The Winter's Tale

Folger Shakespeare Library and Folger Theatre
November 4 - December 17
Folger Theatre

With the magic and fantastical elements of a fairy tale, Shakespeare’s astonishing romance is filled with emotional depth, extreme behavior, complex relationships—and a bear in pursuit. The Winter’s Tale, with its rich tapestry of love, strife, hope, and human folly, celebrates the power of forgiveness, redemption, and second chances.

Stage Director Talk November 8, 6:30pm

Inside the Season: The Winter’s Tale Wednesday, November 29, 6:30pm

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About the Show

Beginning October 24, 2023



Folger Theatre

201 E Capitol St SE

Washington, DC 20003

About the Play

Shakespeare’s The Winter’s Tale is a story filled with unthinkable tragedy, loss, and betrayal, and yet, it also carries unexpected joy through an incredible journey that leads us from the unforgivable to the improbable, to transformational redemption.

It is a story that seems to mimic our country’s (our world’s) own inconceivable and metaphorical winter of deadly pandemic, social and racial reckoning, and political turmoil in recent years. How do we find our way to the other side? Shakespeare always seems to be an unthreatening place for us to project ourselves and process our own lives.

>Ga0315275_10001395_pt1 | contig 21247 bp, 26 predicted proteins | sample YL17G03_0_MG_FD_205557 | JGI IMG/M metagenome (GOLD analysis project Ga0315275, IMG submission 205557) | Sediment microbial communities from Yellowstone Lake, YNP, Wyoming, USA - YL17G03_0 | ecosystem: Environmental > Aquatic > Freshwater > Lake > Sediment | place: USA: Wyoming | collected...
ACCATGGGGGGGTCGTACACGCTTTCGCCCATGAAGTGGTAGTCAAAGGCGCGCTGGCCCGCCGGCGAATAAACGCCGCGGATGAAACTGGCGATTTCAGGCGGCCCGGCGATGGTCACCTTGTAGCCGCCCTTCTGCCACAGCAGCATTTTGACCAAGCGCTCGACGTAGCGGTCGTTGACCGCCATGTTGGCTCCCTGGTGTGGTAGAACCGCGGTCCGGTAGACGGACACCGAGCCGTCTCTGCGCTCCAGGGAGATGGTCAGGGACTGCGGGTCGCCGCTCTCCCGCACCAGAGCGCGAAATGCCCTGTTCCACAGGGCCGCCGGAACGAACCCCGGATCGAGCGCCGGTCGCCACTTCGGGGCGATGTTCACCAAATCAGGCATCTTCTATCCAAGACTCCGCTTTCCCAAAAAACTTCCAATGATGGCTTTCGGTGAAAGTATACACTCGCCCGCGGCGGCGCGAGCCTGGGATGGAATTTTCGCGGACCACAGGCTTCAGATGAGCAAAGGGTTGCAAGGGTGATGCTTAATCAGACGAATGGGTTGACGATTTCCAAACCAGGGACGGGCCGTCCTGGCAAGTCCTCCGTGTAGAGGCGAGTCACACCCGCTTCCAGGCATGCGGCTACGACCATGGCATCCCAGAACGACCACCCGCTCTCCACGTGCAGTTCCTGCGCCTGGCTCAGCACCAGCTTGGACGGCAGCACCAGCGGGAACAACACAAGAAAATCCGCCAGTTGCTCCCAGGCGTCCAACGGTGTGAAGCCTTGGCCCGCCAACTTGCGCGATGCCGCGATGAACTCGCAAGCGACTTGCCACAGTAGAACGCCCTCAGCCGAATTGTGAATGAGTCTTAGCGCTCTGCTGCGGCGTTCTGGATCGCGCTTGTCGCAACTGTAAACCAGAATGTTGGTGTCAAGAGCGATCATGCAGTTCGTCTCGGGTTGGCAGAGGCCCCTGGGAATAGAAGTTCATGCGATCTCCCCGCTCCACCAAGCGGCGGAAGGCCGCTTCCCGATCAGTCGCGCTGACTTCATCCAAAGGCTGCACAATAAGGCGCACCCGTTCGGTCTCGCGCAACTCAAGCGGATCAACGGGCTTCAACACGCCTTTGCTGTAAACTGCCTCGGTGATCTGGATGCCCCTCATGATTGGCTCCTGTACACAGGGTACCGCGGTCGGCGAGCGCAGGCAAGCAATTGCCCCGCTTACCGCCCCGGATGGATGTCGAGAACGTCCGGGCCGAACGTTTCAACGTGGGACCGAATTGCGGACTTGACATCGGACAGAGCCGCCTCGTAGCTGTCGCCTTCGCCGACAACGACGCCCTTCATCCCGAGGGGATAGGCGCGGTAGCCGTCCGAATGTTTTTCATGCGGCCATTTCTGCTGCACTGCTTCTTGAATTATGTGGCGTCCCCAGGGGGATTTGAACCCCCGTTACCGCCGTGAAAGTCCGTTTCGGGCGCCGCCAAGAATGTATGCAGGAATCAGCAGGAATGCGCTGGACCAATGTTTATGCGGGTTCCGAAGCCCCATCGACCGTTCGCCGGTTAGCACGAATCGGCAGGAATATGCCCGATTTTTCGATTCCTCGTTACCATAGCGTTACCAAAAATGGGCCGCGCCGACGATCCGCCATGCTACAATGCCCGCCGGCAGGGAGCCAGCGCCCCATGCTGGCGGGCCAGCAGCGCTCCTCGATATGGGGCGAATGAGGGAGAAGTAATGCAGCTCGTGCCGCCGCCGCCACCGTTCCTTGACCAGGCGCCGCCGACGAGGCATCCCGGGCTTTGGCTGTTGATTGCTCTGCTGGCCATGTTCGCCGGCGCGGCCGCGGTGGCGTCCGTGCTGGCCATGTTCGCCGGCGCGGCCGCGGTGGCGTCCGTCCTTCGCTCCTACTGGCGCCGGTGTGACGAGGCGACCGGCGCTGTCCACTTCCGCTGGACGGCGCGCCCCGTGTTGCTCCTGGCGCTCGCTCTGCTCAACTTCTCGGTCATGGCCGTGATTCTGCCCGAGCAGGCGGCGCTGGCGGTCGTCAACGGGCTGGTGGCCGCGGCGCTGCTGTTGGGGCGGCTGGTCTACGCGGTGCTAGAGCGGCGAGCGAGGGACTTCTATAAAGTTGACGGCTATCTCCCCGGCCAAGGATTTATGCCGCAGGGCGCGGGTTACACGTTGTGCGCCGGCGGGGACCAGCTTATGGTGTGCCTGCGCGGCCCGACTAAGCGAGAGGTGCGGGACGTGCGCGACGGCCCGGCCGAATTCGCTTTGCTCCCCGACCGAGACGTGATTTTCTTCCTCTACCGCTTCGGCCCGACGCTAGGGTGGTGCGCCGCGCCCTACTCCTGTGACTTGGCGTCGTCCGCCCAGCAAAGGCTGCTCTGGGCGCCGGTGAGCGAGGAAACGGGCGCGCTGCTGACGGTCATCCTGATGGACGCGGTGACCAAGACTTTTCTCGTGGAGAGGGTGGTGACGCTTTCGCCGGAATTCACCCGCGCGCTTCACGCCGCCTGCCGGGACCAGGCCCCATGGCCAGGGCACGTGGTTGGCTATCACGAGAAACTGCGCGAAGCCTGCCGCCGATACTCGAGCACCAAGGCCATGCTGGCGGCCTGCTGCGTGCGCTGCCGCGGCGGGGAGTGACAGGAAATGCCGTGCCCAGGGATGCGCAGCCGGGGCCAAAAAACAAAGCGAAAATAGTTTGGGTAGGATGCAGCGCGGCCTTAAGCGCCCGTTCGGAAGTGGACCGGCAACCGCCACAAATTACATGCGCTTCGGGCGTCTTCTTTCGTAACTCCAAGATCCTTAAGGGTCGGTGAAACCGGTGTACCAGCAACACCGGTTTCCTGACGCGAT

The Winter’s Tale is considered a romance, encapsulating the full spectrum of tragedy, comedy, loss, and love. It also includes one of Shakespeare’s most iconic stage directions: “He exits, pursued by a bear.” When King Leontes works himself into a jealous rage (seemingly for no reason) that redirects the course of many people’s lives, it is no laughing matter. Yet, the journey to the other side brings us the hallmarks of a Shakespearean comedy: young love, unexpected hijinks, hard-won reunion, a pathway to forgiveness and a physical, emotional and spiritual reawakening.

As the Folger prepares to greet the world for the second time, this story about second chances and transformation resonates with the physical and spiritual evolution of the Folger Shakespeare Library. Helmed by director Tamilla Woodard (Baltimore Center Stage’s world premiere of Donetta Lavinia Gray’s Where We Stand), The Winter’s Tale will be performed inside the Folger’s historic theater and will launch the inaugural season of Folger Theatre’s new artistic director, Karen Ann Daniels. Woodard has directed at theaters nationally and internationally, including at WP Theater, The Alliance, Baltimore Center Stage, American Conservatory Theater, Classical Theater of Harlem, The Bushnell Center for the Performing Arts with TheaterWorksUSA, and The Cleveland Public Theatre, among others. Named one of 50 Women to Watch on Broadway, she is the Chair of the Acting program at David Geffen School of Drama and a Resident Director at Yale Rep. She is the co-founder of the site-specific international partnership, PopUP Theatrics and was the Associate Director of the Tony Award-winning Hadestown on Broadway in its premiere season.

By Karen Ann Daniels, Director of Programming and Artistic Director, Folger Theatre and Michelle Marie Lynch, Artistic Associate, Programming and Performance, Folger Shakespeare Library